When a boss, co-worker, or customer adds the straw that feels like the last, it’s tempting to consider quitting. It might even be fun – fantasizing about the big storm out. And in the right economy, assuming you have low expenses and in demand skills, it might even be doable.
But is it smart? No. The brief moment of satisfaction will be quickly replaced by a crushing financial reality.
Simply put, you should never leave a job without a clear next step. It could be another role, a prosperous side hustle that is ready for prime time, or even an intentional break that allows you to advance your education or re-stoke your professional flame. Whatever it is, make sure you have the details of your next move sorted before you head for the door. Before you quit you should also ensure you have enough cash in reserve to cover expenses and healthcare during the transition.
People quit jobs for two reasons: (1) they are moving toward a better opportunity or (2) they are running from a bad situation. Escape is tempting, but before you barge into your boss’ office for the grand tell-off, try to picture what the next day will look like. Again, even if you have a game plan sorted, take back emotional control by exiting in style, professionally and with grace. Leave on your terms…thoughtfully.
Explaining the Move
Recruiters often ask about transitions…what led you from one opportunity to the next. Candidates with a string of successes and logical moves stand out over those with short tenures and haphazard career choices. This doesn’t mean you should stay in a bad situation until you reach some magical milestone, but you should be prepared to explain any career gap or misstep.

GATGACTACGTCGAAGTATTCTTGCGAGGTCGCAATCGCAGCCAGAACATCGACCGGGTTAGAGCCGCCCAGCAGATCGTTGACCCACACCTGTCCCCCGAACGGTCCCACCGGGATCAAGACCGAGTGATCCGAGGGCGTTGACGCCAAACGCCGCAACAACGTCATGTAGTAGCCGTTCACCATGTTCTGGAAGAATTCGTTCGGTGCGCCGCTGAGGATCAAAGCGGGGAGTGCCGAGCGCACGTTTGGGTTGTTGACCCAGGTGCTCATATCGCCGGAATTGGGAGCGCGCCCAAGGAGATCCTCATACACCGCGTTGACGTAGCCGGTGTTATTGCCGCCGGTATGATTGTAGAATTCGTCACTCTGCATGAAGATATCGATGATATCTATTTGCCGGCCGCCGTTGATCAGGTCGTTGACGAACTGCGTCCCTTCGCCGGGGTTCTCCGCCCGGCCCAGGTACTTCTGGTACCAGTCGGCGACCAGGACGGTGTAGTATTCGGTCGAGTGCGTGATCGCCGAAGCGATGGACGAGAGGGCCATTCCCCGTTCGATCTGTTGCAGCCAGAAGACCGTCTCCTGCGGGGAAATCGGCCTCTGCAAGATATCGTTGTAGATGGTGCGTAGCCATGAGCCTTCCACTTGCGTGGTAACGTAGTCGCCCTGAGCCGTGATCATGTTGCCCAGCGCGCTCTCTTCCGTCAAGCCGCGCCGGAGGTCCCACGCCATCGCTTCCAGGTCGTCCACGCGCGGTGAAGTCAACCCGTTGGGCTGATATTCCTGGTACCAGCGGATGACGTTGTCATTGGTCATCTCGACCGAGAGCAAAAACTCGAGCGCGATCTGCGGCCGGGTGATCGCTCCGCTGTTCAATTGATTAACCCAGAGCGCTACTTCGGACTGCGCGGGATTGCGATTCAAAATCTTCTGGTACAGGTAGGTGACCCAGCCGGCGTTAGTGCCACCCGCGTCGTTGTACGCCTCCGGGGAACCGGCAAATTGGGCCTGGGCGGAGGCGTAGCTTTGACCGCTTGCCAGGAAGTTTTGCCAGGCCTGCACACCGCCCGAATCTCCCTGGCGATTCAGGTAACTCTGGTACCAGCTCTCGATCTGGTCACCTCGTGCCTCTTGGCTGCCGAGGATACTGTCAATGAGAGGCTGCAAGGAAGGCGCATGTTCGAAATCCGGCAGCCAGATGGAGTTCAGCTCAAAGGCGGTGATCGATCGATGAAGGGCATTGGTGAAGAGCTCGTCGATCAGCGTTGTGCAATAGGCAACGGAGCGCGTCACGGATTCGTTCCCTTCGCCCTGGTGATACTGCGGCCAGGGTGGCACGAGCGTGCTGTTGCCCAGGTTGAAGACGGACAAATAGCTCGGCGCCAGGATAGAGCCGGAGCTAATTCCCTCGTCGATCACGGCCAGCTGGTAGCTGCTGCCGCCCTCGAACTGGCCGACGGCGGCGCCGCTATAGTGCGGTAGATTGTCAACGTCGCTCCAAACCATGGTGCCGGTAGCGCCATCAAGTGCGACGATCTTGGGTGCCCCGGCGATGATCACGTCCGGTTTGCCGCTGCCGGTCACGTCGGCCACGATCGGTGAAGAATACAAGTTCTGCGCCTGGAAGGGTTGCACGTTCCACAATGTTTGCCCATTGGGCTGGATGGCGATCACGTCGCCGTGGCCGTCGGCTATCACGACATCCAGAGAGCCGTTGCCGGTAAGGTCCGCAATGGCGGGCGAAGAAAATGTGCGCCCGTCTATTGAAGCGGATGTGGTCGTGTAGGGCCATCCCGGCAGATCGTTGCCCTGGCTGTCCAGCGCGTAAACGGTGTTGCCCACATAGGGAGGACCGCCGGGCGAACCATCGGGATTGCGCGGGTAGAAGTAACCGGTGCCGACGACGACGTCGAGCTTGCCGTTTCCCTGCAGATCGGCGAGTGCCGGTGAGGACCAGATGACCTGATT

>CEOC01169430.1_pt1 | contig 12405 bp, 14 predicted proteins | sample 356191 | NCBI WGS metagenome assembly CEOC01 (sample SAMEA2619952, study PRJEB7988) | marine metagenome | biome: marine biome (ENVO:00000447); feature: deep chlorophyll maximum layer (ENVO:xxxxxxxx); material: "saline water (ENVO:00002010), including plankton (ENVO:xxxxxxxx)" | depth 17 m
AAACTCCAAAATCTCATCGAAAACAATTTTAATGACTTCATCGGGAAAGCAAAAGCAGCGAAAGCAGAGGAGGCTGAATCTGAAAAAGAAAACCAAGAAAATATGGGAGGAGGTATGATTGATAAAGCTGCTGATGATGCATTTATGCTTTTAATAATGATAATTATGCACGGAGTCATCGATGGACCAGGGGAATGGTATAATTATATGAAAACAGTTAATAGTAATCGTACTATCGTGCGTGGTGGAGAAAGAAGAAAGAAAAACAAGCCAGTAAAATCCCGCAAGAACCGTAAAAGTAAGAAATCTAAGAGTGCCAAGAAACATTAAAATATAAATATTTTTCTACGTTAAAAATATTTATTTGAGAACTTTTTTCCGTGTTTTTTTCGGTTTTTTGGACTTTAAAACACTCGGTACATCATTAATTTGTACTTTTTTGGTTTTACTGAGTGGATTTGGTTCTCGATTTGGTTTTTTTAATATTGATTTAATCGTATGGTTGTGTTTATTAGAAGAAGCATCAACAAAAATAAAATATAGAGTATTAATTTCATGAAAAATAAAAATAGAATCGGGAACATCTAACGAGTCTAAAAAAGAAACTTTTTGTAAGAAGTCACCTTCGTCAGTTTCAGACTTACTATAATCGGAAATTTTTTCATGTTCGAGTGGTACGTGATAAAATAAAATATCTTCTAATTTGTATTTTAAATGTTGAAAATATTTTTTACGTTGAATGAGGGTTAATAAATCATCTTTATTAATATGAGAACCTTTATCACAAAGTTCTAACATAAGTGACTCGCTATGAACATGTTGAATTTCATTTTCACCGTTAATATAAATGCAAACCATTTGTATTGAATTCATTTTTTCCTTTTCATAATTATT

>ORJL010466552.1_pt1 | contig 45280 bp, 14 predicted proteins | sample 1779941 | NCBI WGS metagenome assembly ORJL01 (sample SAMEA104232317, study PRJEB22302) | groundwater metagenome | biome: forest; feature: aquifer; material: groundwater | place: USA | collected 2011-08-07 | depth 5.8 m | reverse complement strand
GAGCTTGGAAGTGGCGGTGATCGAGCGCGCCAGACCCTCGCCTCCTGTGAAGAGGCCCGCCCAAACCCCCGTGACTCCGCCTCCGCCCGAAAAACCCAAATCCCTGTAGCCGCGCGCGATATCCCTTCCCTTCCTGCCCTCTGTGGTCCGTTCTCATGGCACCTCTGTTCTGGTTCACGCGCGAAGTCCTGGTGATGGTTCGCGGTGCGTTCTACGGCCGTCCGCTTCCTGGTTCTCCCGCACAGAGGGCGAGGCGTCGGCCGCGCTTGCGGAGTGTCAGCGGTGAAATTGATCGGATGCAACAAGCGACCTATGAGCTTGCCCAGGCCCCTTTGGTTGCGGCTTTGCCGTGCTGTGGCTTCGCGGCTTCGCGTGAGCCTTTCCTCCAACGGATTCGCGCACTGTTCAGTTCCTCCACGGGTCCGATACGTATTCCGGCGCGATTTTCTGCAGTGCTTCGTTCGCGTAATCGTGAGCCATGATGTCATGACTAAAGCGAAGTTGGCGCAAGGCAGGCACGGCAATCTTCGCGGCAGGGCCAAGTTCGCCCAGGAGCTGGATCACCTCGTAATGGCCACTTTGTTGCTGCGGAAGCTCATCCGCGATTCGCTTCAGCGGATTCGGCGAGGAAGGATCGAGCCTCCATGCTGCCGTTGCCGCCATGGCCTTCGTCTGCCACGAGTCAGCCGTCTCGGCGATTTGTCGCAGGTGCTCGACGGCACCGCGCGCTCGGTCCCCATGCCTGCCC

An easy way to accomplish this is to use the word “because.” The term is incredibly powerful especially when followed by a logical action. Ideally, a career transition sounds like, “I left position X because I was recruited for an exciting opportunity at company Y that would advance my skills. Of course, life doesn’t always work that way.
In cases where transitions were not ideal or (gulp) not your choice, honestly works best. Letting a recruiter know that you were laid-off, made a career misstep, or took a role that was below your skill set for a specific reason is understandable as long as you offer a rationale for the decision, a glimpse of what you learned from the experience, and how this role is better suited for your skills and aspirations.
Once you’ve considered all the angles and feel comfortable in your decision to leave, do yourself a service and give proper notice. It’s funny but the only thing more powerful than a first impression, is the last one. Make sure you leave them wanting more.
Need a career coach? Contact me via www.PlotlineLeadership.com.
Photo by Marcus Aurelius